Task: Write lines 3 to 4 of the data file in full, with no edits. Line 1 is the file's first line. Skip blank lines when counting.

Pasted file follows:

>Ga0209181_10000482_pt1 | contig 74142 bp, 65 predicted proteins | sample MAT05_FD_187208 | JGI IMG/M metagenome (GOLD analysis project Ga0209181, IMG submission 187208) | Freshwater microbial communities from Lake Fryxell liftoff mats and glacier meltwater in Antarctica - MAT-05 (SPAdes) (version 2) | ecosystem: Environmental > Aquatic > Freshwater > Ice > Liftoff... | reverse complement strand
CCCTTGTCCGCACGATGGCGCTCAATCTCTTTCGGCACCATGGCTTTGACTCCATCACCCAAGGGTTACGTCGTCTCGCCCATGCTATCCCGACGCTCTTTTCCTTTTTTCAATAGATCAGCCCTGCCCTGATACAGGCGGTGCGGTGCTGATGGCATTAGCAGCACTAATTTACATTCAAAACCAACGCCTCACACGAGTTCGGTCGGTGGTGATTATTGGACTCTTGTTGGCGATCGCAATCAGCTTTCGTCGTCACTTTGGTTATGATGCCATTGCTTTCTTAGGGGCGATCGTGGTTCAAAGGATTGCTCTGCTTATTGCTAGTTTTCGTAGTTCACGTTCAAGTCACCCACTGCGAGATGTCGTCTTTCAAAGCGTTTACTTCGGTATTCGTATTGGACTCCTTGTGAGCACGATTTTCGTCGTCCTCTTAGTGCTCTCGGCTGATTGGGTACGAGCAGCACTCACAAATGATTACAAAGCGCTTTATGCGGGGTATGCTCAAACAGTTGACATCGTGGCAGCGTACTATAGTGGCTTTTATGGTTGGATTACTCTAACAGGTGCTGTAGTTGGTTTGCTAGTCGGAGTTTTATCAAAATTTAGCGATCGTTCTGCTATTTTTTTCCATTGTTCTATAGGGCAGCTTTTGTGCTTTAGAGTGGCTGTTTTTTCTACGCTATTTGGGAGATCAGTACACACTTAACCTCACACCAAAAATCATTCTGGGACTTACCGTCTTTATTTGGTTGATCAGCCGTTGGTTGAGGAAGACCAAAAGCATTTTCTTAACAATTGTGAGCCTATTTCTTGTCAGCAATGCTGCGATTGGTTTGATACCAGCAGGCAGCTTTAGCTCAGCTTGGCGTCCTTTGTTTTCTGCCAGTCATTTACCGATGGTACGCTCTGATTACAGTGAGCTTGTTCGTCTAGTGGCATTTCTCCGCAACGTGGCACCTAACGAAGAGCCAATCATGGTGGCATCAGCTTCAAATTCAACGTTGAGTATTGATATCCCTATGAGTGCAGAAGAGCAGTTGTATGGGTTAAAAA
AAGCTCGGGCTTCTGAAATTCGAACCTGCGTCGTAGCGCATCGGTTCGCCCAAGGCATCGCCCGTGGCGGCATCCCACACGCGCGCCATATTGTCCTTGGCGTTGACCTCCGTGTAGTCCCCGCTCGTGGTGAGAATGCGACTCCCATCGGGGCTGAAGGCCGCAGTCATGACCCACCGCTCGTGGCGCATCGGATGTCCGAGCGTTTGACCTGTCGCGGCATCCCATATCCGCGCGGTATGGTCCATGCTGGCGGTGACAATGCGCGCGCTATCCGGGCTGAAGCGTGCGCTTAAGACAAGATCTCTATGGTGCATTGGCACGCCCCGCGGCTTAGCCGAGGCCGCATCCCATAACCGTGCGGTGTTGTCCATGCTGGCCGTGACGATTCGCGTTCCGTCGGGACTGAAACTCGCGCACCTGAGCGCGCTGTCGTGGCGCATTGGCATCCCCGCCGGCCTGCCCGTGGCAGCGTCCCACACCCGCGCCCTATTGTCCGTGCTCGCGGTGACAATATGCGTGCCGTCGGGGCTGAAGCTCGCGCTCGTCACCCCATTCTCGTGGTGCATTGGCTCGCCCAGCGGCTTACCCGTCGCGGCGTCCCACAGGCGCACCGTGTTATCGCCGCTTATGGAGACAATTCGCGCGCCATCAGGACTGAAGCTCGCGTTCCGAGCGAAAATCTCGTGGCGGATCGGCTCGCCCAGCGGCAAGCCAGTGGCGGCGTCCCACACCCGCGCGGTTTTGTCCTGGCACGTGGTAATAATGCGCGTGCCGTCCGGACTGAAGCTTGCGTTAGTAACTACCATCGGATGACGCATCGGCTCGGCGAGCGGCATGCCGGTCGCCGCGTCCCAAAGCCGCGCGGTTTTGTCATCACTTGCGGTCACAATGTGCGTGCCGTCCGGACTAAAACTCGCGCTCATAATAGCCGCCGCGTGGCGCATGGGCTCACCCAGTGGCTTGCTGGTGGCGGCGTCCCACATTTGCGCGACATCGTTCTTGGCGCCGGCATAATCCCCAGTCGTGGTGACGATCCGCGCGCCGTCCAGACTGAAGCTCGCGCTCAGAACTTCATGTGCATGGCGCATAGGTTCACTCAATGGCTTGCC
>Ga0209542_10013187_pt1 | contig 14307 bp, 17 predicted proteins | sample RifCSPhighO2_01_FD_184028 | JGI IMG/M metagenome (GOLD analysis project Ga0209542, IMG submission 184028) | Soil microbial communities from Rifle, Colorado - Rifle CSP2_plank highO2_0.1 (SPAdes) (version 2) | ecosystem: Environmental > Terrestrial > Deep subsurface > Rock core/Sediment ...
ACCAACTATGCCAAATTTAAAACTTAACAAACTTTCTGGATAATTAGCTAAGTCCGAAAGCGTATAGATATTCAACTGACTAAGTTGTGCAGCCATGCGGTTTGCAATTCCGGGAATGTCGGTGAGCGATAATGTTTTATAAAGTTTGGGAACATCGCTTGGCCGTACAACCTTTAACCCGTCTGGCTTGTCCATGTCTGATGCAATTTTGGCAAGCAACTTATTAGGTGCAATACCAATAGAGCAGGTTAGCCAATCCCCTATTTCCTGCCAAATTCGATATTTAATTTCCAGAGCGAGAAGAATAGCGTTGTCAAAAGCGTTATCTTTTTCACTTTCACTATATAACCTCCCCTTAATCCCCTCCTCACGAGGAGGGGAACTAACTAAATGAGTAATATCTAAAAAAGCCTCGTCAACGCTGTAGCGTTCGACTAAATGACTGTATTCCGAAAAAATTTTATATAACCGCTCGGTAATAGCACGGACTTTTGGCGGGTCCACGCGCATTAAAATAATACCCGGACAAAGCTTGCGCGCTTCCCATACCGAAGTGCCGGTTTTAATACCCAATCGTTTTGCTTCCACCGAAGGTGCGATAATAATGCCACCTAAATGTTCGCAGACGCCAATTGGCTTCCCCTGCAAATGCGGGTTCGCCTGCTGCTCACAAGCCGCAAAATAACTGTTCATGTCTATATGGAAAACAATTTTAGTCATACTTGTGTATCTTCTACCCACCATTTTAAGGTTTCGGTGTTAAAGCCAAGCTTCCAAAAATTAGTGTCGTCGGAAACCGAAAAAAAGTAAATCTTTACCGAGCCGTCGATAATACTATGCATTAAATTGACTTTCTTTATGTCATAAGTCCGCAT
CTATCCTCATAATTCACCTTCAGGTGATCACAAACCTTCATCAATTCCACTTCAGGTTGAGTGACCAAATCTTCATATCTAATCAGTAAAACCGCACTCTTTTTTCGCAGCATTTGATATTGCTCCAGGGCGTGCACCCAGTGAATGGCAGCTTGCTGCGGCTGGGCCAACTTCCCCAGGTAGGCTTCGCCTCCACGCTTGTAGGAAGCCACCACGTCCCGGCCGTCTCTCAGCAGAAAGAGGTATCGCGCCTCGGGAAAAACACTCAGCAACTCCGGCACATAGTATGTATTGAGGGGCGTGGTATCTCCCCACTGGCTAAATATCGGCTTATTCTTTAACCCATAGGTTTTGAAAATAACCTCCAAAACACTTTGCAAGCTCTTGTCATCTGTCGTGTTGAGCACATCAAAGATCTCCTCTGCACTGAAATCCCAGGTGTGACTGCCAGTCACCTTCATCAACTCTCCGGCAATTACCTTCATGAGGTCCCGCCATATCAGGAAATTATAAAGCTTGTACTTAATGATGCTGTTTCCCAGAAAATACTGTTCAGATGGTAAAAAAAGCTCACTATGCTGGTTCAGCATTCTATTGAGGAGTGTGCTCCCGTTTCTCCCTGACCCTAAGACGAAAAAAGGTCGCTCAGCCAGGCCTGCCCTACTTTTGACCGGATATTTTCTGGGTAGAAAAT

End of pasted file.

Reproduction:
AAGCTCGGGCTTCTGAAATTCGAACCTGCGTCGTAGCGCATCGGTTCGCCCAAGGCATCGCCCGTGGCGGCATCCCACACGCGCGCCATATTGTCCTTGGCGTTGACCTCCGTGTAGTCCCCGCTCGTGGTGAGAATGCGACTCCCATCGGGGCTGAAGGCCGCAGTCATGACCCACCGCTCGTGGCGCATCGGATGTCCGAGCGTTTGACCTGTCGCGGCATCCCATATCCGCGCGGTATGGTCCATGCTGGCGGTGACAATGCGCGCGCTATCCGGGCTGAAGCGTGCGCTTAAGACAAGATCTCTATGGTGCATTGGCACGCCCCGCGGCTTAGCCGAGGCCGCATCCCATAACCGTGCGGTGTTGTCCATGCTGGCCGTGACGATTCGCGTTCCGTCGGGACTGAAACTCGCGCACCTGAGCGCGCTGTCGTGGCGCATTGGCATCCCCGCCGGCCTGCCCGTGGCAGCGTCCCACACCCGCGCCCTATTGTCCGTGCTCGCGGTGACAATATGCGTGCCGTCGGGGCTGAAGCTCGCGCTCGTCACCCCATTCTCGTGGTGCATTGGCTCGCCCAGCGGCTTACCCGTCGCGGCGTCCCACAGGCGCACCGTGTTATCGCCGCTTATGGAGACAATTCGCGCGCCATCAGGACTGAAGCTCGCGTTCCGAGCGAAAATCTCGTGGCGGATCGGCTCGCCCAGCGGCAAGCCAGTGGCGGCGTCCCACACCCGCGCGGTTTTGTCCTGGCACGTGGTAATAATGCGCGTGCCGTCCGGACTGAAGCTTGCGTTAGTAACTACCATCGGATGACGCATCGGCTCGGCGAGCGGCATGCCGGTCGCCGCGTCCCAAAGCCGCGCGGTTTTGTCATCACTTGCGGTCACAATGTGCGTGCCGTCCGGACTAAAACTCGCGCTCATAATAGCCGCCGCGTGGCGCATGGGCTCACCCAGTGGCTTGCTGGTGGCGGCGTCCCACATTTGCGCGACATCGTTCTTGGCGCCGGCATAATCCCCAGTCGTGGTGACGATCCGCGCGCCGTCCAGACTGAAGCTCGCGCTCAGAACTTCATGTGCATGGCGCATAGGTTCACTCAATGGCTTGCC
>Ga0209542_10013187_pt1 | contig 14307 bp, 17 predicted proteins | sample RifCSPhighO2_01_FD_184028 | JGI IMG/M metagenome (GOLD analysis project Ga0209542, IMG submission 184028) | Soil microbial communities from Rifle, Colorado - Rifle CSP2_plank highO2_0.1 (SPAdes) (version 2) | ecosystem: Environmental > Terrestrial > Deep subsurface > Rock core/Sediment ...